I'm sorry.  I  know it is hard.  And it absolutely IS hard to decide what is kid behavior and something more.  Kids at three are often rambunctious and hard to control.  Our situation was that our son attended preschool for one half day a week (well, 2 hours).  He had an excellent teacher with a lot of experience that picked up on some things.  She suggested that he be observed by an outreach specialist to see if it was sensory issues.  This was at age 3.  That therapist thought she saw sensory and recommended an occupational therapy evaluation.  We did it at three and it was inconclusive.  They weren't sure. I took that as . . .oh, he's fine.  Well, by the next year when he turned 4, things escalated.  His social issues became a little worse and much more painful because he became aware of it.  His self esteem took a nose dive.  We had him evaluated again and at 4 it was clear.  Sensory integration disorder.

However, I tell you that I to this day (he's now 6.5)-------- I am trying to decide if things are sensory related or naughty behavior.  It is always a question.

Your daugther is young. When you ask if my son had other symptoms rather than behavior . . . well, yes.  After the fact when I looked at the behavior and what could be triggering it.  Playing too roughly is part of sensoy.  Not understanding personal space and boudaries is part of sensory.  Lack of impulse control and making poor choices is part of sensory.  My son exhibited tactile defensiveness.  While he loved swimming and getting dirty,  at preschool he couldn't stand to have his hands washed.  How did I know?  He'd cry and carry on about it.  So his behavior let me know that he had an issue with tactile things at time (which after a short time in occupational therapy, this got about 95% better).  Things like . . . kids build a snow man, my son knocked it down.  Very sensory but not great for being a popular kid in the neighborhood.  He talks to loud, screams out when he doesn't get his way, etc.  We have worked hard on these things and it has been a slow process but he is blending in without incident much better.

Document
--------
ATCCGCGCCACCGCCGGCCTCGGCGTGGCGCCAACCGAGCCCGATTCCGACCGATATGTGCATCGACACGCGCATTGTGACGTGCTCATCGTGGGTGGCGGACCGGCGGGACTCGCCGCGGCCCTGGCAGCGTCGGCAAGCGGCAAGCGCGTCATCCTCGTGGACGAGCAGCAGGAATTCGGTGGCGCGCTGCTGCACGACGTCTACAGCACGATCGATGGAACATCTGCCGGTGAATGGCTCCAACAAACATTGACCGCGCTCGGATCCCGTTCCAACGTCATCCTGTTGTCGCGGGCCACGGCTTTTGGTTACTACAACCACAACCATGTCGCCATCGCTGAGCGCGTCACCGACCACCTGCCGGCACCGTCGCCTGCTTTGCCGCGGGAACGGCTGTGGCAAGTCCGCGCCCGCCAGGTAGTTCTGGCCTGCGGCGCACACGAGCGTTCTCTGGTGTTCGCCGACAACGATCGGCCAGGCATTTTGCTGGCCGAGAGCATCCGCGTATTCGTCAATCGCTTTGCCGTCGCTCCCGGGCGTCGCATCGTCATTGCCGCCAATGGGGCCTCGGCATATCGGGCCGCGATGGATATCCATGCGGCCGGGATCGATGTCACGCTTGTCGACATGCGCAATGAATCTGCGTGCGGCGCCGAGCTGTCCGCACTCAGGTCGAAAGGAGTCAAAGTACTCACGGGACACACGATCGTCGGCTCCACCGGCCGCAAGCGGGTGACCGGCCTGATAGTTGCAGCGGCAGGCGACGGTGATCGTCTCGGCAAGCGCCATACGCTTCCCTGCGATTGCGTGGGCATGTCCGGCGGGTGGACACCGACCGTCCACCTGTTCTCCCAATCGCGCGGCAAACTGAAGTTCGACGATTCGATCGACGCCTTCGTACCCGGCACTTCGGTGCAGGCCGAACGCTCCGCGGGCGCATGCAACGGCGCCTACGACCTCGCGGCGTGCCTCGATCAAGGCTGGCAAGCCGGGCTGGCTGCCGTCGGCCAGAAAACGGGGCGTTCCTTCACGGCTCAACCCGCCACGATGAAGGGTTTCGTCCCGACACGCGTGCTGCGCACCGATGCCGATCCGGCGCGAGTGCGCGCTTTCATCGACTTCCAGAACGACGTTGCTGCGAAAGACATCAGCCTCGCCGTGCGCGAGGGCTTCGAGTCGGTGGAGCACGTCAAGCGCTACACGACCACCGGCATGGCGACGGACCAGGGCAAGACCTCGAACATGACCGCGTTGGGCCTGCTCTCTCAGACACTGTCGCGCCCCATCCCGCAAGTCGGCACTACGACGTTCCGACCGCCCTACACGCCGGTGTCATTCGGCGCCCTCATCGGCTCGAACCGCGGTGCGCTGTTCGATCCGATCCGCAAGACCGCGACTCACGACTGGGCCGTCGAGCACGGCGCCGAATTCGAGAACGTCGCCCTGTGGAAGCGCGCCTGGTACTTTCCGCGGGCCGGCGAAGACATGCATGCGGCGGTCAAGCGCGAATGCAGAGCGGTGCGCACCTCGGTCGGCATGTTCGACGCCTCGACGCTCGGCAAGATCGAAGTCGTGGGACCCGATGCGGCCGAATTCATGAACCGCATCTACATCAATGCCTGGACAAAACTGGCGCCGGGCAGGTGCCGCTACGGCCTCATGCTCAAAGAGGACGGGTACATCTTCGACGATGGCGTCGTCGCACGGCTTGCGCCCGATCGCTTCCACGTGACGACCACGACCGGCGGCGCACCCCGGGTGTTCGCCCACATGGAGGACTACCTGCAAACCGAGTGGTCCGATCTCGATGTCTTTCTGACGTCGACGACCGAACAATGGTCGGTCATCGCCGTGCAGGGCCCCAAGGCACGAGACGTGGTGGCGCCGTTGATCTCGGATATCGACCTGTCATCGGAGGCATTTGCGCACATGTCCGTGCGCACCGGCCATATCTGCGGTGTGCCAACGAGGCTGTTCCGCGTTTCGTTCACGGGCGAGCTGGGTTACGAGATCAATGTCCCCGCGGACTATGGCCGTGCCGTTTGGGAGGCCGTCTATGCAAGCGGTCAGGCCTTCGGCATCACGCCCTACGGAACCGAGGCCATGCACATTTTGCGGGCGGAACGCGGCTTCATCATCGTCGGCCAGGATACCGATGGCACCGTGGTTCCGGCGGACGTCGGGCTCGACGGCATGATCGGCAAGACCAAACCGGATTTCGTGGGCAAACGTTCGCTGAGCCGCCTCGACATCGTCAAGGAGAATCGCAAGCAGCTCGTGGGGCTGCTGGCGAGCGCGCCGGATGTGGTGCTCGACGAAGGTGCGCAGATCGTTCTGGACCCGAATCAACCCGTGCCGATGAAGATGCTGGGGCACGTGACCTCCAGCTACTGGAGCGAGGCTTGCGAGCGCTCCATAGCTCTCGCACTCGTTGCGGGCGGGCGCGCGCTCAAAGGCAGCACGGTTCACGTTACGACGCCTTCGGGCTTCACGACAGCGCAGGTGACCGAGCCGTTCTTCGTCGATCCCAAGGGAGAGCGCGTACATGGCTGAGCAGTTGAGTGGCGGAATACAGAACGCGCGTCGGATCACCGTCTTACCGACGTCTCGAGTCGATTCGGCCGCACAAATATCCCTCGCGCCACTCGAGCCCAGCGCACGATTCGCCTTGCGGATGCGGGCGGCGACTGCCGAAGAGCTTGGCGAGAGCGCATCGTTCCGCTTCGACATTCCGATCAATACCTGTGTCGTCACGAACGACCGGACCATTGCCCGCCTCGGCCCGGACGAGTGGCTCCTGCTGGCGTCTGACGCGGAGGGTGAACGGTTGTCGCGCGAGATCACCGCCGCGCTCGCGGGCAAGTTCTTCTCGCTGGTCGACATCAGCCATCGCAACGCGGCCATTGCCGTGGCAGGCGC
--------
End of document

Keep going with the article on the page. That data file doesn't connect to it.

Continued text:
My suggestion is that 1---------  get her to parks, pools, gyms almost every day.  I'm dead serious.  A child can get so much valuable input into their nervous system with these activities.  They are calming and will help behavior.  Swimming is the perfect exercise as it encompasses heavy work (which is essential for the nervous system---- muscle work) and deep pressure (very soothing).  Parks are awesome for running, swinging (calming!), climbing, jumping, rolling, etc.  It is a sensory workout and it usually has a long term positive effect on a child.  Sensory or not------- good for kids.  While there, guide her through social contact and stick close to her side to help her.
2-------- Natural consequences in the neighborhood. Pick something to work on. I'd start with the most troublesome thing.  Hitting or kicking would be good or grabbing toys.  Talk to her ahead of time about alternatives.  If you are angry, do this X.  Then act it out for her.  Then have her act it out.  If you are frustrated, use your words to tell me why. I always say----- tell a grown up.  Then my kids come and tell me vs. just yelling at a friend.  Deep breaths, calming spots if you feel like you are getting upset.  etc.  Then tell her that if she does the thing you are trying to work on, that you will leave the group and go home.  She starts to do the thing and you give her 1 warning.  She does it again------ then no matter how much fun YOU are having, the other kids are having or she is having------ play time with the neighborhood kids is over.  Carry her crying and screaming self home and sit her down for a time out.  This will teach her that no matter what, her behavior of doing the thing you are trying to eliminate will result in not being with the kids. Even if she is having impulse control----------  this is limit setting.  Just because my son has sensory integration disorder-------  he doesn't get a free pass to do as he wishes.  I still set the limits and a big one is aggressiveness to others.  
3--------  you play with her and her friends.  You teach her how to interact.  At home, you act like a friend and make her share with you (we do trades-------- you can only take something from someone if you "trade" them for something else), take turns winning at games, take turns picking what you will play, etc.  And when with peers, you stick around and help her in a way that is as if you are just part of the group.  

If this continues, then an occupational therapy eval is helpful.  It changed my sons life for the much much better.
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Avatar_f_tn
Thanks, your posts are awesome and very helpful! I picked up the no hitting book you mentioned and a few others. Ill continue to work with her daily. I did find an OT center in my area that specializes in SPD. Ill give it a little while to see if anything starts to work its way out as she matures- if not Ill contact them. Thanks again! Monica